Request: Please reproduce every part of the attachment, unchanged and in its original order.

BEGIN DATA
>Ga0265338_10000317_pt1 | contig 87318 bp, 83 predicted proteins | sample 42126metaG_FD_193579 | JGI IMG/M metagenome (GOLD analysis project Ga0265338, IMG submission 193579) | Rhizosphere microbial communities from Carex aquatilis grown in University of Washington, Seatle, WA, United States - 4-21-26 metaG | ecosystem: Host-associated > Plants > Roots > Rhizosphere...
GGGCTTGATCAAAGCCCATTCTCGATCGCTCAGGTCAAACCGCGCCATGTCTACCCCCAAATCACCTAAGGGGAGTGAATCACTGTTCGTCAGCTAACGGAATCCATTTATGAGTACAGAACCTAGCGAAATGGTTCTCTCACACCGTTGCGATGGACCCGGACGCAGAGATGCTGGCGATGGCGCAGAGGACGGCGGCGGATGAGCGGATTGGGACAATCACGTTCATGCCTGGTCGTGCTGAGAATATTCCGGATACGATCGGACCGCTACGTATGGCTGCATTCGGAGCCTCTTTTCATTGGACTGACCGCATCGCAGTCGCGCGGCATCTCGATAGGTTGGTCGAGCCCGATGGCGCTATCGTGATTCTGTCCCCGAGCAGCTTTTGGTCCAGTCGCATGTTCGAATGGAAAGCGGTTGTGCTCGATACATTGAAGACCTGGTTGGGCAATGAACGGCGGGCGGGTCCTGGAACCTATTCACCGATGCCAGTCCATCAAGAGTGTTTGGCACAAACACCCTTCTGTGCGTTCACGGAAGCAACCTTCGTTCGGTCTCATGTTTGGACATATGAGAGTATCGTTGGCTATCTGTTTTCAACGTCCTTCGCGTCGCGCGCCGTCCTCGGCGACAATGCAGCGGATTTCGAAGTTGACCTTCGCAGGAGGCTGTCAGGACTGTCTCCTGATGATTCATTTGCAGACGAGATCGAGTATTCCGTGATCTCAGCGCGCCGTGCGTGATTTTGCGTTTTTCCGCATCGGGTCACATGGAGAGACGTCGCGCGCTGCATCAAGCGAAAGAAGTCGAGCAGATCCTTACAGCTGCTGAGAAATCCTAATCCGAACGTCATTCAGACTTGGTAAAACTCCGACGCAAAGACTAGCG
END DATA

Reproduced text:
>Ga0265338_10000317_pt1 | contig 87318 bp, 83 predicted proteins | sample 42126metaG_FD_193579 | JGI IMG/M metagenome (GOLD analysis project Ga0265338, IMG submission 193579) | Rhizosphere microbial communities from Carex aquatilis grown in University of Washington, Seatle, WA, United States - 4-21-26 metaG | ecosystem: Host-associated > Plants > Roots > Rhizosphere...
GGGCTTGATCAAAGCCCATTCTCGATCGCTCAGGTCAAACCGCGCCATGTCTACCCCCAAATCACCTAAGGGGAGTGAATCACTGTTCGTCAGCTAACGGAATCCATTTATGAGTACAGAACCTAGCGAAATGGTTCTCTCACACCGTTGCGATGGACCCGGACGCAGAGATGCTGGCGATGGCGCAGAGGACGGCGGCGGATGAGCGGATTGGGACAATCACGTTCATGCCTGGTCGTGCTGAGAATATTCCGGATACGATCGGACCGCTACGTATGGCTGCATTCGGAGCCTCTTTTCATTGGACTGACCGCATCGCAGTCGCGCGGCATCTCGATAGGTTGGTCGAGCCCGATGGCGCTATCGTGATTCTGTCCCCGAGCAGCTTTTGGTCCAGTCGCATGTTCGAATGGAAAGCGGTTGTGCTCGATACATTGAAGACCTGGTTGGGCAATGAACGGCGGGCGGGTCCTGGAACCTATTCACCGATGCCAGTCCATCAAGAGTGTTTGGCACAAACACCCTTCTGTGCGTTCACGGAAGCAACCTTCGTTCGGTCTCATGTTTGGACATATGAGAGTATCGTTGGCTATCTGTTTTCAACGTCCTTCGCGTCGCGCGCCGTCCTCGGCGACAATGCAGCGGATTTCGAAGTTGACCTTCGCAGGAGGCTGTCAGGACTGTCTCCTGATGATTCATTTGCAGACGAGATCGAGTATTCCGTGATCTCAGCGCGCCGTGCGTGATTTTGCGTTTTTCCGCATCGGGTCACATGGAGAGACGTCGCGCGCTGCATCAAGCGAAAGAAGTCGAGCAGATCCTTACAGCTGCTGAGAAATCCTAATCCGAACGTCATTCAGACTTGGTAAAACTCCGACGCAAAGACTAGCG